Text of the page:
The Molecular Basis of Cancer
The Molecular Basis of Cancer
Molecular oncology, as it relates to cancer formation, growth, metastasis, and treatment, is a rapidly progressing and exciting field. Its forward movement is so fast that even scientific journals, because of publication delays, are unable to keep readers informed in a timely manner. What, therefore, is the role of a textbook on molecular oncology?
The Molecular Basis of Cancer consists of contributions from an accomplished array of molecular biologists and immunologists. The editors' aim, as stated in the preface, is "...to explain, rather than merely recount, the discoveries and observations that form the basis for understanding a disease...." Such a text is needed: a reference geared toward readers already versed in molecular biology but who want to learn more about specific molecular alterations leading to cancer formation, as well as novel therapies based on molecular biology. Unfortunately, the first edition of The Molecular Basis of Cancer does not fully succeed in accomplishing its goal of providing a clear, concise overview of the molecular basis of neoplasms.
The text is divided into four main sections: malignant transformation, growth and spread of cancer, molecular abnormalities of specific malignancies, and the molecular basis of cancer therapy. The first section on malignant transformation is comprised of introductory chapters on such topics as cell-cycle regulation, viral carcinogenesis, tumor-suppressor genes, specific oncogenes, and signal transduction. The chapters on viral carcinogenesis and tumor-suppressor genes are well-written and comprehensive with extensive reference lists, but the chapter on molecular genetics of hematopoietic malignancies is inappropriate for the introductory section and is redundant, since much of the information is repeated in two later chapters.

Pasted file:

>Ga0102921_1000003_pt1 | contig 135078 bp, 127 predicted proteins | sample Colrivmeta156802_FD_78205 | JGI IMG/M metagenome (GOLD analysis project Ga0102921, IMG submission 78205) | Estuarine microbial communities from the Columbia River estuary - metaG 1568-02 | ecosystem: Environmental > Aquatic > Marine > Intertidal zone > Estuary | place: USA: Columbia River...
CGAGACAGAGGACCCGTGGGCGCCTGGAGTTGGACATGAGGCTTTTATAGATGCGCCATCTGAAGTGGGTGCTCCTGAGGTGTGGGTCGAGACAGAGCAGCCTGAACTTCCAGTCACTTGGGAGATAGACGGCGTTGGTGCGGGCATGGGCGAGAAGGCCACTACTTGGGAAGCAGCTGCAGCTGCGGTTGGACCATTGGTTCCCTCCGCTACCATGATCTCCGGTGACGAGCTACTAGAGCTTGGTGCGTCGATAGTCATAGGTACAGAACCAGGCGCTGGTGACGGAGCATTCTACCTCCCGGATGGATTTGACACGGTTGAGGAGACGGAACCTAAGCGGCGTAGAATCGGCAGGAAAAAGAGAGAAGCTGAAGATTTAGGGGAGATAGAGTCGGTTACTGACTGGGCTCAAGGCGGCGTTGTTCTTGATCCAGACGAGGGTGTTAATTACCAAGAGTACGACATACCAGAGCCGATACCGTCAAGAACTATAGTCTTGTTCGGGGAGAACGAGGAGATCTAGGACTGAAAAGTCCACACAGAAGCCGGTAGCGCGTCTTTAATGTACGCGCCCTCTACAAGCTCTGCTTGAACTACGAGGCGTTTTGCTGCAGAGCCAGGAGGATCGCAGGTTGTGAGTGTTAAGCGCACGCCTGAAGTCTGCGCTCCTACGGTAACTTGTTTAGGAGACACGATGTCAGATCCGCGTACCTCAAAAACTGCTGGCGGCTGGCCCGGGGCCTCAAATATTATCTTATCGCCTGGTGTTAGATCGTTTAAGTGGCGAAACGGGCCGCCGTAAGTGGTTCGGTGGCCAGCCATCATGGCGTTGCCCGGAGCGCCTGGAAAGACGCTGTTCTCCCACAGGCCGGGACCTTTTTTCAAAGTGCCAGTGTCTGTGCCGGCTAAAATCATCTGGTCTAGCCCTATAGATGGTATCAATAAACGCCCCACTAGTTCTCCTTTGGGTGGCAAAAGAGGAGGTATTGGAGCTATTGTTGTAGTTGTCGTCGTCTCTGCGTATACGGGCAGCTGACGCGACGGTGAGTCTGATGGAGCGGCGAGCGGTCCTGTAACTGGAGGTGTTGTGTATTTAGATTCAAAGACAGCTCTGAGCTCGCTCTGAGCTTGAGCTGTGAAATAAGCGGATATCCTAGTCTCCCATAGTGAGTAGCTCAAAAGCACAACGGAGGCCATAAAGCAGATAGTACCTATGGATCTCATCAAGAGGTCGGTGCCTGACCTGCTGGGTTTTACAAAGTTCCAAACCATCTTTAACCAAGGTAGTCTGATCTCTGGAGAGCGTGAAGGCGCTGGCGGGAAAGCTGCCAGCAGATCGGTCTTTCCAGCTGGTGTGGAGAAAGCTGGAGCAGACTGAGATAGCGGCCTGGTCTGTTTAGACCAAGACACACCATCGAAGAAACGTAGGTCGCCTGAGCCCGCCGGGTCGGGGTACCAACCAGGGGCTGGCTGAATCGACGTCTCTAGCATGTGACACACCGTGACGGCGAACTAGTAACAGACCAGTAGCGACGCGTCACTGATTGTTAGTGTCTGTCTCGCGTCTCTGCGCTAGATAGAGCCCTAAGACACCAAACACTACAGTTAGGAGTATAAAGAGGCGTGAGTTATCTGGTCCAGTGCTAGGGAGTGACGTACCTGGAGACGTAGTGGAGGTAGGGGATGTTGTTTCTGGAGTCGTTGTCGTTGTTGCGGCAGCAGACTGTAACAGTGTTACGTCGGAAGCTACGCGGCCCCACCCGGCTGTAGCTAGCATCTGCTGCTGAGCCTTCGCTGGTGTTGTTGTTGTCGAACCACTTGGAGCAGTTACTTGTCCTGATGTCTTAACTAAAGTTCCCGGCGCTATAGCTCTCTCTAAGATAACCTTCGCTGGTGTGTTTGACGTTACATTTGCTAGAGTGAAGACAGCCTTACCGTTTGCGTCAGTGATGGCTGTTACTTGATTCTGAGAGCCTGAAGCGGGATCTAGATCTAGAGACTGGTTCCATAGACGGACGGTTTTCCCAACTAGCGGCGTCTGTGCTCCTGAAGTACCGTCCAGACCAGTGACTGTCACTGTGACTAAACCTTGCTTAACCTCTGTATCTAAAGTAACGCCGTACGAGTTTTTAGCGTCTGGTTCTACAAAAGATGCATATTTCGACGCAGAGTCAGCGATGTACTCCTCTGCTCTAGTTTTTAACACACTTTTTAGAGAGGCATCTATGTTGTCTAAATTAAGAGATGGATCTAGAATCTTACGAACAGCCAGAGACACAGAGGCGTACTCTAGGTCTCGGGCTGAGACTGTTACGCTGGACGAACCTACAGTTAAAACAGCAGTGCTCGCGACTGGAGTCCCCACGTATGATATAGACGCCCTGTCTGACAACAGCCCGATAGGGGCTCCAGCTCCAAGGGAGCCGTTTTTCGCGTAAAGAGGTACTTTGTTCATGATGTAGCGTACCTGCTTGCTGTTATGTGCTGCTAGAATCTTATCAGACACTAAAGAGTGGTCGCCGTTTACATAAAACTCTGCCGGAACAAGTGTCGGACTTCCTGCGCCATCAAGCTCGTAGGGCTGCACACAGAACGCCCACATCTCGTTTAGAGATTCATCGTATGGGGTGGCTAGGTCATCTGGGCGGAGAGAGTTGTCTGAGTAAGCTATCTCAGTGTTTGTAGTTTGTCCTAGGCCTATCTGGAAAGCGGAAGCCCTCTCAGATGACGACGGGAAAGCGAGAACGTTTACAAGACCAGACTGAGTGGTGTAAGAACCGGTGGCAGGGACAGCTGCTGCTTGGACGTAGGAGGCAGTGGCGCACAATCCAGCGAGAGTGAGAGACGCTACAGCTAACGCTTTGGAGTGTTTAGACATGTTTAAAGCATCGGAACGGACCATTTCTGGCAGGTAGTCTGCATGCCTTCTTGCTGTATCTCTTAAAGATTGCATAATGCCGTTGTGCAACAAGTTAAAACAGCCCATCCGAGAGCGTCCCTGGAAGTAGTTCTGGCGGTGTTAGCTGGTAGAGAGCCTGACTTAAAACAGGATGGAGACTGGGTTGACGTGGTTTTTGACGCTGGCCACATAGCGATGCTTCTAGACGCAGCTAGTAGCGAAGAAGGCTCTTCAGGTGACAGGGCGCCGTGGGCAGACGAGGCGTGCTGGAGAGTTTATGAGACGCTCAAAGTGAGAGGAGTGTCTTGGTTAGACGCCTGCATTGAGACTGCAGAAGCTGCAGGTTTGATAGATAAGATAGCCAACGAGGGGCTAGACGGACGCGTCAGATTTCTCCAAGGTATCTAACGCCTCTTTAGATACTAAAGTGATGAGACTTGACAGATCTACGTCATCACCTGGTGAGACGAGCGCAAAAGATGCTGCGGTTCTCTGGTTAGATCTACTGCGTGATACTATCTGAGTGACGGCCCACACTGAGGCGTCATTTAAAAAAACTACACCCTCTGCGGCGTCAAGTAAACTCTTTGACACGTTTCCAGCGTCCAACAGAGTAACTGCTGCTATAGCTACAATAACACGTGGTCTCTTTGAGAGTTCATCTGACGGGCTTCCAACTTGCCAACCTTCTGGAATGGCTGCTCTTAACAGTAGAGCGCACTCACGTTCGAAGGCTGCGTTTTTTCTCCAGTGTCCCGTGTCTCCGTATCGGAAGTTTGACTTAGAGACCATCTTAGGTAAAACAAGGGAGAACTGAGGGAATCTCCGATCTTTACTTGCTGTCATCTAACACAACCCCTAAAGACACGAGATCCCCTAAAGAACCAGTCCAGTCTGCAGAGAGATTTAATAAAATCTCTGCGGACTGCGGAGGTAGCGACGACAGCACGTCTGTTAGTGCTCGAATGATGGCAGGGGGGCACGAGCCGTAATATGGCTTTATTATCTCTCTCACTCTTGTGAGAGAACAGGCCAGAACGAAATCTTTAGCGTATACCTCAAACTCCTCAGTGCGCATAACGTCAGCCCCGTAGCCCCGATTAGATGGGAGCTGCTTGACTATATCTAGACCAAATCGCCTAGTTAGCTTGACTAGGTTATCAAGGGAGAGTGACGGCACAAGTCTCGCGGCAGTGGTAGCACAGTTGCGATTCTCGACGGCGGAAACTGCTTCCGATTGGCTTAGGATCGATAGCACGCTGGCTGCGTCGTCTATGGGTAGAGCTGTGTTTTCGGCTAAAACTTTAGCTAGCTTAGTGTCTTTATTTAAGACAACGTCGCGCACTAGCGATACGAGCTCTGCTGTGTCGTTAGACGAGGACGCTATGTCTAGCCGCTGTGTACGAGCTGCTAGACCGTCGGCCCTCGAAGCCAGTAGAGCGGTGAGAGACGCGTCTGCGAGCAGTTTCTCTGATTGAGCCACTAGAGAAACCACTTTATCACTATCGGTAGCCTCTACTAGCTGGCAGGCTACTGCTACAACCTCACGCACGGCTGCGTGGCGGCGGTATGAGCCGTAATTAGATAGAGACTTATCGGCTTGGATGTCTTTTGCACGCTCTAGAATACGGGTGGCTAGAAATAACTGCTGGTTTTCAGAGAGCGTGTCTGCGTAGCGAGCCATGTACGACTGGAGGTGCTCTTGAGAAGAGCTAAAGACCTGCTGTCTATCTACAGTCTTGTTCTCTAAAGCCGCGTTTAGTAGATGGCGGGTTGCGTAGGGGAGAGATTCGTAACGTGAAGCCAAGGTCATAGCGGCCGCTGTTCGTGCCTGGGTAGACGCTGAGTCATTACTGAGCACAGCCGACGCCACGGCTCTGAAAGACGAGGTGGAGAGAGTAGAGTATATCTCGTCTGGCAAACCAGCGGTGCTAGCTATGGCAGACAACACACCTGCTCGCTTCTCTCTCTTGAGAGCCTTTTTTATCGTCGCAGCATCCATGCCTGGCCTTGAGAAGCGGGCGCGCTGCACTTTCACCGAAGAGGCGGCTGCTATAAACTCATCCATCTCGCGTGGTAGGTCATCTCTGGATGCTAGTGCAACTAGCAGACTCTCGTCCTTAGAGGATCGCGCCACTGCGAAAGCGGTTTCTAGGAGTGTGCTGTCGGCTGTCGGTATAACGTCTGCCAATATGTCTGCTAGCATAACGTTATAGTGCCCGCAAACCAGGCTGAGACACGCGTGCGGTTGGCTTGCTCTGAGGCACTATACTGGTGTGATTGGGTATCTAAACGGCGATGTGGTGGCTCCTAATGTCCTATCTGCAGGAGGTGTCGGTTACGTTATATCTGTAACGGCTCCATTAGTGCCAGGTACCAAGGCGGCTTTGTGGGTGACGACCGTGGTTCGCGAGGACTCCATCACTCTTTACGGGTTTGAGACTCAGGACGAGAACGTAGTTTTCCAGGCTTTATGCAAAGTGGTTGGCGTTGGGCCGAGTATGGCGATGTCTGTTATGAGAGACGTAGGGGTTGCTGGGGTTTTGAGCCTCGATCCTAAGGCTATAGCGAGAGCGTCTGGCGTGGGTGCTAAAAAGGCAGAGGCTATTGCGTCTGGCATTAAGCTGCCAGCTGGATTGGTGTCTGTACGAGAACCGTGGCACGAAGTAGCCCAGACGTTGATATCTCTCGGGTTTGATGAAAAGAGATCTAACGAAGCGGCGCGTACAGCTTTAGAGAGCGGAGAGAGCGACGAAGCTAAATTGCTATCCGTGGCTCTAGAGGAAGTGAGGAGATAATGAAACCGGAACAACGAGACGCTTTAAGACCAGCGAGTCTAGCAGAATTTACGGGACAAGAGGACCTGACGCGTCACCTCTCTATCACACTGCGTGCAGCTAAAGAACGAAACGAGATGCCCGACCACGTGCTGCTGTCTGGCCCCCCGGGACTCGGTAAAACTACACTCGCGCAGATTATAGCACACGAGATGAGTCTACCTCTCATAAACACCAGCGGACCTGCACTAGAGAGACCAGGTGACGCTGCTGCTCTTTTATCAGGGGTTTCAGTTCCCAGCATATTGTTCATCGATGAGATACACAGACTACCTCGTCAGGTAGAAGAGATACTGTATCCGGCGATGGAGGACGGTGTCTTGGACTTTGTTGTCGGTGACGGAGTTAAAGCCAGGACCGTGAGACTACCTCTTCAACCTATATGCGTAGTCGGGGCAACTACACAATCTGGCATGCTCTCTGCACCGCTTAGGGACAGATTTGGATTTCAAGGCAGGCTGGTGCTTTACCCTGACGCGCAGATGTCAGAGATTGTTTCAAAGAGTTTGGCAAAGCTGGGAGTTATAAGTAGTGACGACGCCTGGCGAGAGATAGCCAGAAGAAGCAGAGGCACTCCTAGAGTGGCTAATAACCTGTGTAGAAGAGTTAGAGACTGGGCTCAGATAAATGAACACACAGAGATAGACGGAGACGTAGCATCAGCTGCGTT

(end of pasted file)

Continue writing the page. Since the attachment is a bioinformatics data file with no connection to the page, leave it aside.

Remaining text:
The second section, entitled "Growth and Spread of Cancer," includes chapters on cytokinetics, cell adhesion mechanisms, tumor angiogenesis, and molecular mechanisms of metastasis. The chapters on cell adhesion and angiogenesis are excellent; the text is clear and well-written, and each chapter has over 340 references.
The third section is comprised of chapters on specific tumors, including hematopoietic malignancies, childhood malignancies, lung cancer, breast cancer, and colorectal cancer. Certain cancers with well-defined molecularly based origins have been omitted, such as genitourinary cancers (renal cell cancers, bladder cancers, germ cell tumors), sarcomas, ovarian cancer, melanoma, and endocrine cancers (eg, medullary thyroid cancer). All the omitted cancers have fascinating, well-established molecular mechanisms, and the textbook would be more complete with additional chapters on these cancers.
Cancer therapy is the main topic of the fourth and final section, and chapters on chemotherapy, radiation therapy, growth factors, monoclonal antibody therapy, cellular immunity, and gene therapy are included. One chapter I was disappointed with was that on cellular immunity, which consists of 18 pages of uninterrupted text with no diagrams. Most of the chapter focuses on natural killer and tumor-infiltrating leukocyte (TIL) cells with a rather long historical description of past immunotherapy trials. I was surprised to find no discussion of tumor antigens, T-cell costimulation, or T-cell anergy, and how these concepts may relate to the escape of cancers by the immune system. Importantly, manipulation of the immune system may lead to novel anticancer therapies, which was not discussed.
One significant shortcoming of the book as a whole is the paucity and poor quality of the illustrations. Conceptual understanding of the molecular biology discussed in the text would be facilitated by clear diagrams, which should serve to confirm points described more fully in the text. In The Molecular Basis of Cancer, the text bears the full responsibility of explaining detailed, complex concepts. Diagrams, when present, are often small, rudimentary, and sometimes even appear hand-drawn. This textbook would benefit from larger, clearer, computer-generated, and more frequent diagrams.
A textbook on molecular oncology should provide introductory chapters on basic molecular mechanisms of cancer, include all cancers with a known molecular basis, and be filled with clear, concise, self-explanatory diagrams that reinforce concepts discussed in the text. The text should also leave the reader excited about molecular oncology and eager to read and regularly peruse scientific journals. This first edition of The Molecular Basis of Cancer falls short of achieving these objectives, but hopefully, in subsequent editions, the editors and their highly accomplished contributors will improve the text and eventually succeed in their mission.